More people moonlighting to pay bills
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Did you know about one in 10 Americans took a second job last year? And that number’s expected to double this year. From Los Angeles, Lenora Chu reports that moonlighting’s becoming a way of life in this economy.
Lenora Chu: Victoria Coulter has a two-decade career as a graphic designer. But when the downturn hit, her corporate clients started scaling back and so did her lifestyle.
VICTORIA COULTER: What I was taking as a draw from my design business wasn’t paying off the bills quickly enough.
So she picked up a second job.
Chu: Do you want a large chicken or a small one… Oh, a small one.
Every weekend morning, she heads over to a farmer’s market in West L.A. Dressed in a T-shirt and shorts, she hawks organic, free-range chickens from the back of a white Dodge Ram. She’s shopped at the Healthy Family Farms booth for years. One day she found out they were hiring.
COULTER: And it didn’t even go into my brain, it just came from my heart out through my lips, and I said, “Oh, I’ll do it.”
Coulter gets 15 bucks an hour to work the booth. That’s a fraction of the $125 an hour she’d charge to design a corporate annual report. Lucky for her, she says, working the farmer’s market is a blast.
COULTER: So it actually feels really abundant. I feel like I’m making a fortune here.
A recent CareerBuilder survey found that one in five Americans is looking for a second job this year. That’s twice as many as last year. CareerBuilder’s COO Brent Rasmussen.
BRENT RASMUSSEN: We’re seeing this trend in moonlighting because companies are laying people off or potential for the layoff is there — people can understand that.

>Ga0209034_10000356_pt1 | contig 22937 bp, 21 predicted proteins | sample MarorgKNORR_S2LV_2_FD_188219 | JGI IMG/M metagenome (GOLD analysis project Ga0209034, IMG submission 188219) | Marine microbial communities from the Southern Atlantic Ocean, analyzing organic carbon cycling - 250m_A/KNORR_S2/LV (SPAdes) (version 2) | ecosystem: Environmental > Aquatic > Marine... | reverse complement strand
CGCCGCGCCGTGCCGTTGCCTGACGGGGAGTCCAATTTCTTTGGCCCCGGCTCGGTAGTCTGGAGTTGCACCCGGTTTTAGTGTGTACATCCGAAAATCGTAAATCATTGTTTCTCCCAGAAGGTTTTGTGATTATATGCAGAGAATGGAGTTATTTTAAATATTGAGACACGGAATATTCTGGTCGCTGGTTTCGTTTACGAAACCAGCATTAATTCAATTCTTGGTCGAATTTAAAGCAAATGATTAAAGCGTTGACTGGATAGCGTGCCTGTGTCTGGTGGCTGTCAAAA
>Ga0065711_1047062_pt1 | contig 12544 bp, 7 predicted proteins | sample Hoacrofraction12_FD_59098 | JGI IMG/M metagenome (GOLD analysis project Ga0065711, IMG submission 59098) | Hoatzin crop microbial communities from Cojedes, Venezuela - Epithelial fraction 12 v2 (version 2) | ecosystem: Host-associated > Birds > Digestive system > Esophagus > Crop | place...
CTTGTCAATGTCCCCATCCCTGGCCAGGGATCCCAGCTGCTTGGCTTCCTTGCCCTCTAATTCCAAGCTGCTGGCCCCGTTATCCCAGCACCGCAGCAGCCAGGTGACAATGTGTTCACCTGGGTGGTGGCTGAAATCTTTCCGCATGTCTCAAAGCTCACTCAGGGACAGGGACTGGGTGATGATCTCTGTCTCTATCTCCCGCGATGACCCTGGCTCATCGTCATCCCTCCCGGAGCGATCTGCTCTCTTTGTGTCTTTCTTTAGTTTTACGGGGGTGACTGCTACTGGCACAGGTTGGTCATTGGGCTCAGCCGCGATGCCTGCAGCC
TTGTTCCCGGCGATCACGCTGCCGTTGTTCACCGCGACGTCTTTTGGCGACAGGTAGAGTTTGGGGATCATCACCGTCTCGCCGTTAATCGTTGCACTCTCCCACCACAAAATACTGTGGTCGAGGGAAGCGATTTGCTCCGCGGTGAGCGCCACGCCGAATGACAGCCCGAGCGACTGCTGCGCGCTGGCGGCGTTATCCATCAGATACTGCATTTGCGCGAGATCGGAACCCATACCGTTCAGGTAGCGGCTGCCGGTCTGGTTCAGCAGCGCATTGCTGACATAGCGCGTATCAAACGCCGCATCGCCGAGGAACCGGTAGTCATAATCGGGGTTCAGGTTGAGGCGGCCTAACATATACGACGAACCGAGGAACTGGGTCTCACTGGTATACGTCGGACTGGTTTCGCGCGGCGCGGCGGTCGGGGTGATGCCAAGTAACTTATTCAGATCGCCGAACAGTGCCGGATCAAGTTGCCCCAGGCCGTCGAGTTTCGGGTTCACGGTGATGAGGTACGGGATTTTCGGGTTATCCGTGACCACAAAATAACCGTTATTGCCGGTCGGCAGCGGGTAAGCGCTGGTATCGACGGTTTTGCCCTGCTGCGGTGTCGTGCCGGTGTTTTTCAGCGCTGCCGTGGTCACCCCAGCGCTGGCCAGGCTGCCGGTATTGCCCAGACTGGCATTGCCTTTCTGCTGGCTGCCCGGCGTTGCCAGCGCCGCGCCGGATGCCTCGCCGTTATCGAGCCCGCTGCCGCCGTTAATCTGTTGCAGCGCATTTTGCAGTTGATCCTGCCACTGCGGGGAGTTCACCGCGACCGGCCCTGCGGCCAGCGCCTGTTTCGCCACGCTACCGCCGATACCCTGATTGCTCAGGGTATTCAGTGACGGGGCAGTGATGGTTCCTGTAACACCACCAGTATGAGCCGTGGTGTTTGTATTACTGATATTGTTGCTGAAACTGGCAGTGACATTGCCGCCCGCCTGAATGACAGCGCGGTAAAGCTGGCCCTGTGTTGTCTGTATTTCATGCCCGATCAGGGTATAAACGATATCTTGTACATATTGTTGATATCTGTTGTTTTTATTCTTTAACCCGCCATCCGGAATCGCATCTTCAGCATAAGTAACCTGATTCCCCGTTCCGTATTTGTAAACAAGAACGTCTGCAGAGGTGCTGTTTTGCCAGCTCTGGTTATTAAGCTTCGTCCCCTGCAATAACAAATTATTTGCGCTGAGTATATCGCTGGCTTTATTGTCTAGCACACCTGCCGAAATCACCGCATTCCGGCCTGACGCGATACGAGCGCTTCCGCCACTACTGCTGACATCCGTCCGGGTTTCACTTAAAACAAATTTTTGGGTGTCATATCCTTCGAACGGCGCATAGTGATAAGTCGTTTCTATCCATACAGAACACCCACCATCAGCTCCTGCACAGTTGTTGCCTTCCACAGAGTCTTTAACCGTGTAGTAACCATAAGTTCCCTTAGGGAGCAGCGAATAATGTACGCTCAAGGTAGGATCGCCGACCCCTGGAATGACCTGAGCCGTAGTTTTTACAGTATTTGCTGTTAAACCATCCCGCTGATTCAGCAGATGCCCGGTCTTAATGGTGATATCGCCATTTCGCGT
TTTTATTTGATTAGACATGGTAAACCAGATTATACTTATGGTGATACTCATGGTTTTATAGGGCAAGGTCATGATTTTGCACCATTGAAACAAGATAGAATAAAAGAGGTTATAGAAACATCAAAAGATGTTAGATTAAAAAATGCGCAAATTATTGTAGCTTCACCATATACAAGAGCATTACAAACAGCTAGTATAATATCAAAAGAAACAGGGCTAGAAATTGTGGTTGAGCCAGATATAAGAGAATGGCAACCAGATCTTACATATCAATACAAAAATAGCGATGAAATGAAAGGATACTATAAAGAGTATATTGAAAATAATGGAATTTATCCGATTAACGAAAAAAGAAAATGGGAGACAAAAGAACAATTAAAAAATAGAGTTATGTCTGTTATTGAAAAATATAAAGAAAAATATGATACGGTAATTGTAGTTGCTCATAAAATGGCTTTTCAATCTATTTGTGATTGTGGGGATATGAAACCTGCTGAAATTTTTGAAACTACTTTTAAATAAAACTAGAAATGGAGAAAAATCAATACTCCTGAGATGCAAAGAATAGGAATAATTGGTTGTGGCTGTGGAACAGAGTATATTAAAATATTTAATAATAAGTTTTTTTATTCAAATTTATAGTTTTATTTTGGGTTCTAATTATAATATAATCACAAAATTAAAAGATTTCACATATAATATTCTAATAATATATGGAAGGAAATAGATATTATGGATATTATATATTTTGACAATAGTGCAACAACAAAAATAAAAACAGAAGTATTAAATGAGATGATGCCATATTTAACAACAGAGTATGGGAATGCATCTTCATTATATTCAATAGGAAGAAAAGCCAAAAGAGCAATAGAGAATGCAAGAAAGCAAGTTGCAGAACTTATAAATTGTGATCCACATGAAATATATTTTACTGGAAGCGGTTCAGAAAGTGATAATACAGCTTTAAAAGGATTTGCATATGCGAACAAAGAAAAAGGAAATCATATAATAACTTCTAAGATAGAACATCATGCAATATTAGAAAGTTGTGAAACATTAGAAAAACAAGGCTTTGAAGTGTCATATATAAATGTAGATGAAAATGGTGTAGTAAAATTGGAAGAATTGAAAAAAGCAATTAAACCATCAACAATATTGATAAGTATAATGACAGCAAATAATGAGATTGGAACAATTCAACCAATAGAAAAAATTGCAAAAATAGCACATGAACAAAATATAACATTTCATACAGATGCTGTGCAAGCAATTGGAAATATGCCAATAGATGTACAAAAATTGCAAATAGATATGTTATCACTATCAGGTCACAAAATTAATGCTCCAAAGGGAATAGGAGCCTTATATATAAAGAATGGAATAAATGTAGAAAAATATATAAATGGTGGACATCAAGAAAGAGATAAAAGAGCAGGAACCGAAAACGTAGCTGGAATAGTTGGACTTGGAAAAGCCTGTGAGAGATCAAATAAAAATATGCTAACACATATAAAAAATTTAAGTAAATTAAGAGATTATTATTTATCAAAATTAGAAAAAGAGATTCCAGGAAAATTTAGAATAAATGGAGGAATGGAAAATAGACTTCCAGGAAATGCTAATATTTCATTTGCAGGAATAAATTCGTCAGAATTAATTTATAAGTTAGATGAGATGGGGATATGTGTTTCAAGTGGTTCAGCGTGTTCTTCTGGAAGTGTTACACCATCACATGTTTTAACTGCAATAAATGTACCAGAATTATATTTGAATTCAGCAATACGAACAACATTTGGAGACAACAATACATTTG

CareerBuilder’s survey also found that 60 percent of Americans are living paycheck to paycheck.
RASMUSSEN: That is why people are looking for second jobs, to maintain their current lifestyle and make sure they have enough money to pay their bills.
But Coulter cleared one important hurdle — she works for herself. If you’re considering a second job, you should first make sure your primary employer doesn’t outlaw moonlighting.
Coulter: Okay, let’s get a nice chunk of ice in here. And there you go — enjoy.
Back at the Farmer’s Market, Coulter is bagging a sale. Her repeat customers have become friends, so she looks forward to working on weekends. Another perk of the job? After the shoppers clear out, the vendors barter for goods.
COULTER: No, I’m not getting health insurance, but I’m getting some really sweet deals on summer vegetables and beautiful peaches and all of that.
So her food budget’s gone down by half, which means she has more money to save.
In Los Angeles, I’m Lenora Chu, for Marketplace.
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